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The author of Waterstones Fiction Book of the Month The Sixteen Trees of the Somme and the bestselling Norwegian Wood, Lars Mytting returns with a magnificent tale of loyalty, longing and a young woman’s quest for individual freedom in a remote Norwegian village. Set in the late nineteenth century, The Bell in the Lake opens Mytting’s historical trilogy and demonstrates once again his extraordinary gift for excavating the past and human nature with the same reverent touch.
"Love, suspense, nature and superstition are woven together in this powerful novel" MAJA LUNDE, author of The History of Bees
"Lars Mytting writes with an insight, empathy and integrity few others can match" JO NESBO
"An exquisitely atmospheric novel . . . The Bell in the Lake does what fiction promises: to steal you away to another world and ask you, if unfairly, to leave a little of your heart behind" DEREK B. MILLER, author of Norwegian by Night
"Lyrical, melancholy and with beautifully drawn characters, this pitches old beliefs against new ways with a haunting delicacy that rings true." DAILY MAIL
THE TIMES' "Historical Fiction Book of the Month"
The first in a rich historical trilogy that draws on legend, by a literary craftsman and the author of The Sixteen Trees of the Somme
Norway, 1880. Winter is hard in Butangen, a village secluded at the end of a valley. The lake has frozen, and for months the ground is too hard to bury the dead. Astrid Hekne dreams of a life beyond all this, beyond marriage, children, and working the land to the end of her days. Then Pastor Kai Schweigaard takes over the small parish, with its 700-year-old stave church carved with pagan deities. The two bells in the tower were forged by Astrid's forefather in the sixteenth century, in memory of conjoined twins Halfrid and Gunhild Hekne. They are said to hold supernatural powers.
The villagers are wary of the pastor and his resolve to do away with their centuries-old traditions, though Astrid also finds herself drawn to him. And then a stranger arrives from Dresden, with grand plans for the church itself. For headstrong Astrid this may be a provocation too far.
Talented architecture student Gerhard Schoenauer is an improbable figure in this rugged community. Astrid has never met anyone like him; he seems so different, so sensitive. She finds that she must make a choice: for her homeland and the pastor, or for an uncertain future in Germany.
Then the bells begin to ring . . .
Translated from the Norwegian by Deborah Dawkin
Deborah Dawkin originally trained in theatre at Drama Centre, London, before turning to translation. Her translations include The Blue Room by Hanne Orstavik and Buzz Aldrin: What Happened to You in All the Confusion by Johan Harstad, shortlisted for the Best Translated Book Awards in 2012. She is the co-translator of eight plays by Ibsen for Penguin Classics.
With the support of the Creative Europe Programme of the European Union
Publisher: Quercus Publishing
Number of pages: 400
Weight: 620 g
Dimensions: 236 x 162 x 36 mm
Mytting uses the love story to explore the clash between tradition and modernity -- Antonia Senior * The Times (Historical Fiction Book of the Month) *
Love, suspense, nature and superstition are woven together in this powerful novel. Set in spectacular surroundings where anything can happen it will give the reader a taste of something deeply and genuinely Norwegian. -- Maya Lunde * author of THE HISTORY OF BEES *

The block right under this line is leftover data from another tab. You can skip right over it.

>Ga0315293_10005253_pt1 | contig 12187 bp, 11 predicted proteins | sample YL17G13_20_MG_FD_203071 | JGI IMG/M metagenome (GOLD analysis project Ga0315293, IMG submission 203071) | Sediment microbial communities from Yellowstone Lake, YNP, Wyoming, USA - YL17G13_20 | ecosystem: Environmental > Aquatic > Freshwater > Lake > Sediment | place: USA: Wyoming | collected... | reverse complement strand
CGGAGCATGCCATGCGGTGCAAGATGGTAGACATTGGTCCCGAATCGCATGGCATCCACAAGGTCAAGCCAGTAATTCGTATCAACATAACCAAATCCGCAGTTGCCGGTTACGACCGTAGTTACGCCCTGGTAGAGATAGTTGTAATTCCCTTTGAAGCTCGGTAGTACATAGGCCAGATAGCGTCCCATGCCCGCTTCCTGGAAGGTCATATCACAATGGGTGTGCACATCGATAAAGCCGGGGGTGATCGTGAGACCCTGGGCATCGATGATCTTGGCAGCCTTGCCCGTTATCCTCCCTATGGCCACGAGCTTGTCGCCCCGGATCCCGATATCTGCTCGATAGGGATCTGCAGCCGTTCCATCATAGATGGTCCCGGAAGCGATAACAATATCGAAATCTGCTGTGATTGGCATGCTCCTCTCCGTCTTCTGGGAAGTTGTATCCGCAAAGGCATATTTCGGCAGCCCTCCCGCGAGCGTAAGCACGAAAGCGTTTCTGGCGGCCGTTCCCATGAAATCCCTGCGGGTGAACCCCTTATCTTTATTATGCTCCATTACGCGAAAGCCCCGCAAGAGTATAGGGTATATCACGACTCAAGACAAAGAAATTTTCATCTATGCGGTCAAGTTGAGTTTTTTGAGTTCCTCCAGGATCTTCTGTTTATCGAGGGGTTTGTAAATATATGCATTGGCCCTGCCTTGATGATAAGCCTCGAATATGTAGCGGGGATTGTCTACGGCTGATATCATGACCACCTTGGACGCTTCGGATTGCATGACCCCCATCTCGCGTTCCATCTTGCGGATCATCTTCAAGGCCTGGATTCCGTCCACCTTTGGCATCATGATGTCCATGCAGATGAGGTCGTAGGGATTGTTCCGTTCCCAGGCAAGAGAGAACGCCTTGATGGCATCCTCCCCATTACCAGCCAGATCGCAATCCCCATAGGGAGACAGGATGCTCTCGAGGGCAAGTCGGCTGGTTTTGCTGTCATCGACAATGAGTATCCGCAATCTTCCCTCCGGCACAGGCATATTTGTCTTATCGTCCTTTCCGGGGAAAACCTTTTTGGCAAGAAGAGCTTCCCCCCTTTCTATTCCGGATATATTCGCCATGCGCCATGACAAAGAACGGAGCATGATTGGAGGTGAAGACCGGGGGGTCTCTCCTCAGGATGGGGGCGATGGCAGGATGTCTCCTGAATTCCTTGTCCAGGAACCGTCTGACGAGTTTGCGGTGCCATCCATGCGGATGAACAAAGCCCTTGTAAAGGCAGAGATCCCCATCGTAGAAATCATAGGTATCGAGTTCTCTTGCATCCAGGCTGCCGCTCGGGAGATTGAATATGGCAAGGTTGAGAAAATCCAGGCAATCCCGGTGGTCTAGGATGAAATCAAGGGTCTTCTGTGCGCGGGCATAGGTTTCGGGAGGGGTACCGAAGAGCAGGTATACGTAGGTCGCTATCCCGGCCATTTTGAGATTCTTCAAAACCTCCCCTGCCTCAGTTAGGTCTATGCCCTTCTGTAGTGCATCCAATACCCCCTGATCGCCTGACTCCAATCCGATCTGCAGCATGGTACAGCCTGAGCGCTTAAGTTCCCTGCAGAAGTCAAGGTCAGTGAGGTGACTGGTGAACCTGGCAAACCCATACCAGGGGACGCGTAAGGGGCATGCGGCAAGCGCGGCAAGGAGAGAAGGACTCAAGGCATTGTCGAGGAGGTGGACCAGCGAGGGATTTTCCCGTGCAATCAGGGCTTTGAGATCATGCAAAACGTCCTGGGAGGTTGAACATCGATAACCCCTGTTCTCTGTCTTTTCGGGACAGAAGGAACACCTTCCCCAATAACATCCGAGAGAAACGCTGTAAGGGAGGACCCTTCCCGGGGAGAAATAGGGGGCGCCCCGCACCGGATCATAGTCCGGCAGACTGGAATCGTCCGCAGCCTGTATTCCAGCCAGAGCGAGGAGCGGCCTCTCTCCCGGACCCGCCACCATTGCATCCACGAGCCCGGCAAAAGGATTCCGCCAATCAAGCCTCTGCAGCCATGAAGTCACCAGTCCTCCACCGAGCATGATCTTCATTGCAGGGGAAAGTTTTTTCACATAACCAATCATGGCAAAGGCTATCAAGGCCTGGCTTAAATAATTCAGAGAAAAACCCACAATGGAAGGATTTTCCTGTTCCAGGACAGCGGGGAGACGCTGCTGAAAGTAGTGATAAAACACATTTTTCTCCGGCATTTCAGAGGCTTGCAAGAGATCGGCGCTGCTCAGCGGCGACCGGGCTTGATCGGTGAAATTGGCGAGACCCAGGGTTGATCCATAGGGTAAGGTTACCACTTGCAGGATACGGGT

Lyrical, melancholy and with beautifully drawn characters, this pitches old beliefs against new ways with a haunting delicacy that rings true. -- Eithne Farry * Daily Mail *
An exquisitely atmospheric novel about the struggle to cherish the beauty that is right in front of us; be it a blue-dark night, the bear-colored wood of a decaying stave church, or a love that is blooming through a late-thawing snow. The Bell in the Lake does what fiction promises: to steal you away to another world and ask you, if unfairly, to leave a little of your heart behind. -- Derek B. Miller
Mytting shows how landscape and climate can define a character . . . He delivers village wisdom . . . and jagged realism. It is a fireside read with splinters. -- Christian House * Financial Times *
Mytting's cleverly crafted story heads inexorably to a moving conclusion -- Nick Rennison * Sunday Times *
Lovers of good historical fiction are in for a real treat. * Radio New Zealand *
Magnificent historical novel * Adresseavisen *
Lars Mytting's historical novel is captivating and engaging . . . With his powerful narrative style, intertwined story and detailed knowledge of carpentry, fishing and stave churches, there is reason to believe that this time he will again reach many many readers. * Dagbladet *
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“Ancient traditions and modern changes...”
The book opens with the story about how the stave church in Butangen in Norway got it’s twin bells and the bells are said to ring on their own when there is danger.
Lars Mytting is very good with descriptions of the... More
“Novel set in NORWAY at the end of the 19th century (..already one of my books of 2020!...)”
The author’s previous book – The Sixteen Trees of the Somme – was one of my absolutely favourite books of 2017, and a TripFiction Book Club read in September 2018. I therefore started reading The Bell In The Lake with... More
“The Bell In The Lake is a haunting journey to Norway, its folklore and heroic legends”
''The Hekne twins were young women when one fell ill. The thought of what this might mean - that the survivor would have to drag her sister's corpse around with her- was unbearable. So their father,... More
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